Malignant Hyperthermia

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  • Becker’s Muscle Dystrophy Onset in adolescence of muscle weakness Genetic defect on X chromosome Affects males Pathologically, an abnormal dystrophin protein Relatively normal life span
  • Some signs of MH may be more specific to the diagnosis than others. Specific signs are muscle rigidity , increased carbon dioxide production, rhabdomyolysis and marked temperature elevation. Less specific signs include tachycardia , tachypnea, acidosis and hyperkalemia. In most cases patients developing MH will demonstrate metabolic acidosis.
  • Malignant Hyperthermia

    1. 1. Malignant Hyperthermia What is it and how can it be prevented?
    2. 2. Malignant Hyperthermia <ul><li>What is it? </li></ul><ul><ul><li>Also known as MH or hyperpyrexia it is a rare, genetic autosomal-dominant and life threatening disease. </li></ul></ul><ul><ul><li>It is a hypermetabolic disorder of skeletal muscle which is a true emergency in the OR. </li></ul></ul><ul><ul><li>It is a biochemical chain reaction response “triggered” by commonly used general anesthetics and the paralytic agent succinylcholine within the skeletal system of susceptible individuals. </li></ul></ul><ul><ul><li>Usually triggered by general anesthetics either during or after administration in the Operating Room. </li></ul></ul>
    3. 3. Malignant Hyperthermia <ul><li>Who is susceptible? </li></ul><ul><ul><li>Over 80 genetic defects have been associated with MH. </li></ul></ul><ul><ul><li>It is inherited with an autosomal dominant pattern. </li></ul></ul><ul><ul><ul><li>If a child is born to a parent with MH susceptibility there is a 50% chance that the child will inherit a gene defect linked to MH. The child may develop an MH reaction upon exposure to triggers. The family may not be aware of the risk unless a family member has developed MH. </li></ul></ul></ul>
    4. 4. Malignant Hyperthermia <ul><li>Triggers: </li></ul><ul><ul><li>Drugs </li></ul></ul><ul><ul><ul><li>Sevoflurane </li></ul></ul></ul><ul><ul><ul><li>Desflurane </li></ul></ul></ul><ul><ul><ul><li>Isoflurane </li></ul></ul></ul><ul><ul><ul><li>Halothane </li></ul></ul></ul><ul><ul><ul><li>Enflurane </li></ul></ul></ul><ul><ul><ul><li>Methoxyflurane </li></ul></ul></ul><ul><ul><ul><li>Succinylcholine </li></ul></ul></ul>
    5. 5. Malignant Hyperthermia <ul><li>Triggers: </li></ul><ul><ul><li>Certain myopathies such as Evans, King-Denborough, and Multiple sclerosis, Becker’s Muscular dystrophy, kyphoscoliosis, and mytonis congenita </li></ul></ul><ul><ul><li>Emotional stress </li></ul></ul><ul><ul><li>Heat stroke </li></ul></ul><ul><ul><li>Neuroleptic Malignant syndrome </li></ul></ul><ul><ul><li>Strenuous exercise exertion </li></ul></ul><ul><ul><li>Trauma </li></ul></ul>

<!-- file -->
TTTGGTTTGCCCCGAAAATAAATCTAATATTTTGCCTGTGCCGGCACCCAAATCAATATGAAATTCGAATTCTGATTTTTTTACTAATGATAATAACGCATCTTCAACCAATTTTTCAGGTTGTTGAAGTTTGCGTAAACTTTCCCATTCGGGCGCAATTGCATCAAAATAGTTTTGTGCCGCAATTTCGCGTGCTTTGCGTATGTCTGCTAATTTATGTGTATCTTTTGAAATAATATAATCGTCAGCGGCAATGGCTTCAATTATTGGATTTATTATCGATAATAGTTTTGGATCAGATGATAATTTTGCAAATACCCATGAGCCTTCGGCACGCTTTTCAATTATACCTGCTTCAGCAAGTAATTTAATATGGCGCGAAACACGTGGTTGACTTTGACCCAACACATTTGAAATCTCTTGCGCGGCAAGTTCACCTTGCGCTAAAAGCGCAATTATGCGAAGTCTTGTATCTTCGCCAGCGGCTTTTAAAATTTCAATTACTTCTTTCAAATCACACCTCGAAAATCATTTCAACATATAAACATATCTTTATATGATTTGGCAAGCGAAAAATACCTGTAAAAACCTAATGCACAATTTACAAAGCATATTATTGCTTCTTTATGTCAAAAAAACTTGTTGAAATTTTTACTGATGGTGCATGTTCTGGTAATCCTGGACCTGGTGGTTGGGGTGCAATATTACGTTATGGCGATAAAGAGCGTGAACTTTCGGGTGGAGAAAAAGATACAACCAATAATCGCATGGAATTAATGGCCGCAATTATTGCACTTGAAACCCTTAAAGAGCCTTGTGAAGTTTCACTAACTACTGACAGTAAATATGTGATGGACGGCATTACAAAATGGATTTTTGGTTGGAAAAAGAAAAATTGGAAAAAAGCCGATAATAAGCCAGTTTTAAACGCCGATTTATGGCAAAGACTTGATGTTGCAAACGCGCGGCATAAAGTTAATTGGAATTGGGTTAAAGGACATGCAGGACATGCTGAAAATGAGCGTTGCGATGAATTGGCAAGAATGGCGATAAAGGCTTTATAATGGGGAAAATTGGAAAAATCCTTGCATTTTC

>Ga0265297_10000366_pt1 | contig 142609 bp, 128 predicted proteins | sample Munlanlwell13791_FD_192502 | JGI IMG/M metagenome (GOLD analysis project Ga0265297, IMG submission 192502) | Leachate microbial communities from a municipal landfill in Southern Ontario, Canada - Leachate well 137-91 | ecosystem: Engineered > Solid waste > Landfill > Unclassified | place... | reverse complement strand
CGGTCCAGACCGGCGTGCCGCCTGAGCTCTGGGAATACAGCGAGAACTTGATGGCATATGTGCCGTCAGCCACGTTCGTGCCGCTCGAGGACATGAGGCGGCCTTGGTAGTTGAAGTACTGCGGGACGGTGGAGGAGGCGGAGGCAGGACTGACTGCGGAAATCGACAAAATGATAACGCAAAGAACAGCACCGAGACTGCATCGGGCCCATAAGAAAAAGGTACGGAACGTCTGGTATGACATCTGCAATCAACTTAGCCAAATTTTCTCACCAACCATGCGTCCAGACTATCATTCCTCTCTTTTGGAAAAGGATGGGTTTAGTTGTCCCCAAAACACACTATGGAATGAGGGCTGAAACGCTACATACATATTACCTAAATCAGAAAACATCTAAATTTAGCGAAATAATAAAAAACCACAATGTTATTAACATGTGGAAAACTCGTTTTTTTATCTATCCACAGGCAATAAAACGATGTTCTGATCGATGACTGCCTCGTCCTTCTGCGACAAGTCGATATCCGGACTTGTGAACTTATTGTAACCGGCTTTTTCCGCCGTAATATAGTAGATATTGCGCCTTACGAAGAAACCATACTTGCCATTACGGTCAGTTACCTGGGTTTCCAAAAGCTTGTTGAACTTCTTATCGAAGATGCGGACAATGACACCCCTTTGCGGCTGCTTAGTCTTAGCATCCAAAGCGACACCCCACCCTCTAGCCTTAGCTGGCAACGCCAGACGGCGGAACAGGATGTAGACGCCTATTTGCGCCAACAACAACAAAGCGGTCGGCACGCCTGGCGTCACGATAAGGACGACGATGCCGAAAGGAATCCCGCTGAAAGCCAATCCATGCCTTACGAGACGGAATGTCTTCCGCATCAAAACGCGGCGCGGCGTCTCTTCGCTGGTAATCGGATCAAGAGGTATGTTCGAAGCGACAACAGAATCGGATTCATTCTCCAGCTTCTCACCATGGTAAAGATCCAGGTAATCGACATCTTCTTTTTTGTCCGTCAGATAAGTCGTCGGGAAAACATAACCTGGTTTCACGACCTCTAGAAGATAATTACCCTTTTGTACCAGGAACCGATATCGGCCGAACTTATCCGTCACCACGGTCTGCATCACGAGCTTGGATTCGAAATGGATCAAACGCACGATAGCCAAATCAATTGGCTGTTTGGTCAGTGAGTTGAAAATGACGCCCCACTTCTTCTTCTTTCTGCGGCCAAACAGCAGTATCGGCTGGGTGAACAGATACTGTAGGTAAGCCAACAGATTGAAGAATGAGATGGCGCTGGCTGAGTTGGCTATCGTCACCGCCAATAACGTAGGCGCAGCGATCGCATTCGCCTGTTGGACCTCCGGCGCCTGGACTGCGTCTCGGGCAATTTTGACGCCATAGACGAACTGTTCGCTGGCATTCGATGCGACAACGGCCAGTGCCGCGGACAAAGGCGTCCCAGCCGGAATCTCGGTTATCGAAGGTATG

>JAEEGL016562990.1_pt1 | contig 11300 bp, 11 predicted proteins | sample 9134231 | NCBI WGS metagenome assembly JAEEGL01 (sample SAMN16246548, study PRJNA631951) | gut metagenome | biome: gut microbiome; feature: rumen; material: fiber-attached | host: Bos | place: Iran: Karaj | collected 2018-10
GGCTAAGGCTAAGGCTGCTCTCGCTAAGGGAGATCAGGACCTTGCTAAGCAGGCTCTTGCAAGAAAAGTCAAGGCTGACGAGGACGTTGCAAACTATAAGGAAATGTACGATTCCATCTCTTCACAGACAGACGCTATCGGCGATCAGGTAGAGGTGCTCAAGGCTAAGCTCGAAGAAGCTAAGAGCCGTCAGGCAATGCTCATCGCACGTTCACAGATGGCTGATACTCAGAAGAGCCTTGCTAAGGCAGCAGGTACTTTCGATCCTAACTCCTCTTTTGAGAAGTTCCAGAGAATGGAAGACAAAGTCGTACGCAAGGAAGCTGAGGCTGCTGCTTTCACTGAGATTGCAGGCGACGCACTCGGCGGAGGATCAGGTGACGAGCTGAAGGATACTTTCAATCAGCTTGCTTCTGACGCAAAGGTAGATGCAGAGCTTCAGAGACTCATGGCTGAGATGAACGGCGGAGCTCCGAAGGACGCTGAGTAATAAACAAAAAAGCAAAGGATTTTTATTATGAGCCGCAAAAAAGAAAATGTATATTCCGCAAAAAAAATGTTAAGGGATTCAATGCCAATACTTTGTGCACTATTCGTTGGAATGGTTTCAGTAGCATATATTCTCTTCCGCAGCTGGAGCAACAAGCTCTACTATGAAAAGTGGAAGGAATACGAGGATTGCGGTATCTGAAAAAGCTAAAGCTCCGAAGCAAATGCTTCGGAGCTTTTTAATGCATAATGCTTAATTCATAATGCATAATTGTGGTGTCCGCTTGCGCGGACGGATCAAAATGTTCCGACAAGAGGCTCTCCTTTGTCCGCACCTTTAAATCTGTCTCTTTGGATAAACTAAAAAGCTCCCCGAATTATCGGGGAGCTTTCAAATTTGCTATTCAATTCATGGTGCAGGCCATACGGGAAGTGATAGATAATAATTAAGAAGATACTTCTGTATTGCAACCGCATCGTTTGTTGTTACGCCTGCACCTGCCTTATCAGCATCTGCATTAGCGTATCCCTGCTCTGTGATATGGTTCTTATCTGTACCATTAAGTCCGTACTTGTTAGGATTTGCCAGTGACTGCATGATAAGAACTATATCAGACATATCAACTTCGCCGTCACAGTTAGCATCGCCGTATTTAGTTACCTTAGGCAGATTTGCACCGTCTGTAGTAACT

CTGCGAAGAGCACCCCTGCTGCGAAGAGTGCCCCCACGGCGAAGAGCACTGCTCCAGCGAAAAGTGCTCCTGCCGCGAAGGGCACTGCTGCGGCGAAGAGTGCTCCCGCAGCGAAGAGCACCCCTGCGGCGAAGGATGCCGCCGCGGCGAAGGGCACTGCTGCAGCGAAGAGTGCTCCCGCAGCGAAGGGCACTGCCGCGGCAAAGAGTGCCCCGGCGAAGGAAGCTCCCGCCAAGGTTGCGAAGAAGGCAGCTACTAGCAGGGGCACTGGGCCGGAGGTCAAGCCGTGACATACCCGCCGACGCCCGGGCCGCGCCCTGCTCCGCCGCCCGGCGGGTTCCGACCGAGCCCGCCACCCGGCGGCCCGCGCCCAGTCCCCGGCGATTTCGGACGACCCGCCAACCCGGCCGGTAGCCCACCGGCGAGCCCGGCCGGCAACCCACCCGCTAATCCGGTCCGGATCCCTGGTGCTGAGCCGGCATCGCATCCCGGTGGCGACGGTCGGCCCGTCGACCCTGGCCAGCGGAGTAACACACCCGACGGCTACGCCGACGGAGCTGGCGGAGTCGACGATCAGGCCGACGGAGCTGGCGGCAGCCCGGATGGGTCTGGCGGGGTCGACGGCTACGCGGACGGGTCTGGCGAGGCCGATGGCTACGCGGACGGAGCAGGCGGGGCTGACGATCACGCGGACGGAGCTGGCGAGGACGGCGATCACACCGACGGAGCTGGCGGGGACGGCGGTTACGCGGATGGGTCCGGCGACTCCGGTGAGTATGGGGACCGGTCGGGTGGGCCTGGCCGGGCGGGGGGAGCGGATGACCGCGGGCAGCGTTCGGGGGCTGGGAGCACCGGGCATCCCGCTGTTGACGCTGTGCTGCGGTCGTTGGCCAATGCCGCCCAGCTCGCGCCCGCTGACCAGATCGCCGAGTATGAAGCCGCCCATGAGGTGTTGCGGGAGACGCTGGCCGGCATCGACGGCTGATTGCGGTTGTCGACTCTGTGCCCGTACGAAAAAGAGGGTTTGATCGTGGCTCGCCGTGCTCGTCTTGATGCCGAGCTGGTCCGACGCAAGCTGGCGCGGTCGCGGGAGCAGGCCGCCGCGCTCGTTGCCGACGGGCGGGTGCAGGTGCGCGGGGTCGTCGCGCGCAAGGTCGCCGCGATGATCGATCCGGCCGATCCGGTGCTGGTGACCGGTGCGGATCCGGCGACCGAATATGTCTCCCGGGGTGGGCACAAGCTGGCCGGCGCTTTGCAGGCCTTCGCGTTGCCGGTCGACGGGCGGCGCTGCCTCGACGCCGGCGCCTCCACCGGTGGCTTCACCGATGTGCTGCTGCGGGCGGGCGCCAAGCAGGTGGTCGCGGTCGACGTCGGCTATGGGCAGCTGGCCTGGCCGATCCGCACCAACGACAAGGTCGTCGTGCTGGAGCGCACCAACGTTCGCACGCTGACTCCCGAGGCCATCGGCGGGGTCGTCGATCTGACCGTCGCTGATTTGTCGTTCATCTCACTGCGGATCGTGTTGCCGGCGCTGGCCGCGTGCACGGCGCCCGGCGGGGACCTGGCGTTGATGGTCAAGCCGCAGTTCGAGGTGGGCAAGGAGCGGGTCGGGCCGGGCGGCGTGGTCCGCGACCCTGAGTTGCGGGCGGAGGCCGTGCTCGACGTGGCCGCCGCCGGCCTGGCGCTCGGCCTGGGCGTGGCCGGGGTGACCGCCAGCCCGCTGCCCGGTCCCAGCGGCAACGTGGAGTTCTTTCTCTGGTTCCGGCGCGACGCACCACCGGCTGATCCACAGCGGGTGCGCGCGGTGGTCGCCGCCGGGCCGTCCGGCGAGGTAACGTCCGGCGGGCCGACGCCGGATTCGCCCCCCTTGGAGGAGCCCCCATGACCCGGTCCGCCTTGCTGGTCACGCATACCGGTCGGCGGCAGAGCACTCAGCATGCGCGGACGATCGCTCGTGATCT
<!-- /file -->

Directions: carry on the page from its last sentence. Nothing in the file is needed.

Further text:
6. 6. Malignant Hyperthermia <ul><li>Not MH Triggers </li></ul><ul><ul><li>Intravenous agents </li></ul></ul><ul><ul><li>Opioids </li></ul></ul><ul><ul><li>Non-depolarizing agents </li></ul></ul><ul><ul><li>Ketamine </li></ul></ul><ul><ul><li>Propofol </li></ul></ul><ul><ul><li>Anxiolytic </li></ul></ul>
    7. 7. Malignant Hyperthermia <ul><li>When does it Occur and who is the most susceptible? </li></ul><ul><ul><li>Occurs most commonly in men </li></ul></ul><ul><ul><li>Usually occurs between the ages of 2 and 42. </li></ul></ul><ul><ul><li>Incidence is usually between 1 in 50,000 to 100,00 adults and 1 in 300,000 children. </li></ul></ul>
    8. 8. What are the Clinical Manifestations of MH? <ul><li>Original Concepts: </li></ul><ul><ul><li>All patients have muscle rigidity </li></ul></ul><ul><ul><li>High fever, acidosis </li></ul></ul><ul><ul><li>High death rate </li></ul></ul><ul><ul><li>Current Concepts: </li></ul></ul><ul><ul><li>Muscle rigidity may or may not be present </li></ul></ul><ul><ul><li>Temperature is a late sign </li></ul></ul><ul><ul><li>End tidal CO2 is an early sign </li></ul></ul><ul><ul><li>MH may occur at any point during anesthesia - or become an emergency </li></ul></ul>
    9. 9. Malignant Hyperthermia <ul><li>Signs of Malignant Hyperthermia </li></ul><ul><ul><li>Specific </li></ul></ul><ul><ul><ul><li>Muscle Rigidity </li></ul></ul></ul><ul><ul><ul><li>Increased CO2 Production </li></ul></ul></ul><ul><ul><ul><li>Rhabdomyolysis </li></ul></ul></ul><ul><ul><ul><li>Marked Temperature Elevation </li></ul></ul></ul><ul><ul><li>Non Specific </li></ul></ul><ul><ul><ul><li>Tachycardia </li></ul></ul></ul><ul><ul><ul><li>Tachypnea </li></ul></ul></ul><ul><ul><ul><li>Acidosis (Resp/Metabolic) </li></ul></ul></ul><ul><ul><ul><li>Hyperkalemia </li></ul></ul></ul>